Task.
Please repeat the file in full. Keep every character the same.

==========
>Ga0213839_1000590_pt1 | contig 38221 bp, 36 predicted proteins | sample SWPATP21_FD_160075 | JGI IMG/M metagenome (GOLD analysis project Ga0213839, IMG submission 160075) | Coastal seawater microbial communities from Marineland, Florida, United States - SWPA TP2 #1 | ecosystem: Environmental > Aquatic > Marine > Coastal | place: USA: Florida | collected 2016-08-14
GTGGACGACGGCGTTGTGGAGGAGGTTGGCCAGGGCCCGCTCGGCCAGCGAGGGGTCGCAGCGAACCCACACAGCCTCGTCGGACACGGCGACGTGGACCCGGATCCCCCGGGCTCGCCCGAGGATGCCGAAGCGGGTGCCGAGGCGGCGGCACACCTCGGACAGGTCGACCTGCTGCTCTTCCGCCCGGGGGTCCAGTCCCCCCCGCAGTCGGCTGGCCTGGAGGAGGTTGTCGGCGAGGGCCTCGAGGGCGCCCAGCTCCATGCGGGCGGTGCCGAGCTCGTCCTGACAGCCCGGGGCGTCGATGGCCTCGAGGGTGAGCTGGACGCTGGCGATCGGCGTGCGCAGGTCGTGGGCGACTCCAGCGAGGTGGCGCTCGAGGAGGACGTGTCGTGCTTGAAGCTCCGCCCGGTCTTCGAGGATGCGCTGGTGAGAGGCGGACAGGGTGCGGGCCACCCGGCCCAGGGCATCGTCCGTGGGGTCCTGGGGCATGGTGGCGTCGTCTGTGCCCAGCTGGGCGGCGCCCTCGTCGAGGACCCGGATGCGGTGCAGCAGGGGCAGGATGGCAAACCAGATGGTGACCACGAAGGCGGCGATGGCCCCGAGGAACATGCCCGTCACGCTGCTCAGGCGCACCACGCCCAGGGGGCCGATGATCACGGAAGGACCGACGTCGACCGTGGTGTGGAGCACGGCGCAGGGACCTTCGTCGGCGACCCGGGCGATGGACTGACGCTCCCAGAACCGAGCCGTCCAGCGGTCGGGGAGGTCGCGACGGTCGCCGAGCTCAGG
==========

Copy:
>Ga0213839_1000590_pt1 | contig 38221 bp, 36 predicted proteins | sample SWPATP21_FD_160075 | JGI IMG/M metagenome (GOLD analysis project Ga0213839, IMG submission 160075) | Coastal seawater microbial communities from Marineland, Florida, United States - SWPA TP2 #1 | ecosystem: Environmental > Aquatic > Marine > Coastal | place: USA: Florida | collected 2016-08-14
GTGGACGACGGCGTTGTGGAGGAGGTTGGCCAGGGCCCGCTCGGCCAGCGAGGGGTCGCAGCGAACCCACACAGCCTCGTCGGACACGGCGACGTGGACCCGGATCCCCCGGGCTCGCCCGAGGATGCCGAAGCGGGTGCCGAGGCGGCGGCACACCTCGGACAGGTCGACCTGCTGCTCTTCCGCCCGGGGGTCCAGTCCCCCCCGCAGTCGGCTGGCCTGGAGGAGGTTGTCGGCGAGGGCCTCGAGGGCGCCCAGCTCCATGCGGGCGGTGCCGAGCTCGTCCTGACAGCCCGGGGCGTCGATGGCCTCGAGGGTGAGCTGGACGCTGGCGATCGGCGTGCGCAGGTCGTGGGCGACTCCAGCGAGGTGGCGCTCGAGGAGGACGTGTCGTGCTTGAAGCTCCGCCCGGTCTTCGAGGATGCGCTGGTGAGAGGCGGACAGGGTGCGGGCCACCCGGCCCAGGGCATCGTCCGTGGGGTCCTGGGGCATGGTGGCGTCGTCTGTGCCCAGCTGGGCGGCGCCCTCGTCGAGGACCCGGATGCGGTGCAGCAGGGGCAGGATGGCAAACCAGATGGTGACCACGAAGGCGGCGATGGCCCCGAGGAACATGCCCGTCACGCTGCTCAGGCGCACCACGCCCAGGGGGCCGATGATCACGGAAGGACCGACGTCGACCGTGGTGTGGAGCACGGCGCAGGGACCTTCGTCGGCGACCCGGGCGATGGACTGACGCTCCCAGAACCGAGCCGTCCAGCGGTCGGGGAGGTCGCGACGGTCGCCGAGCTCAGG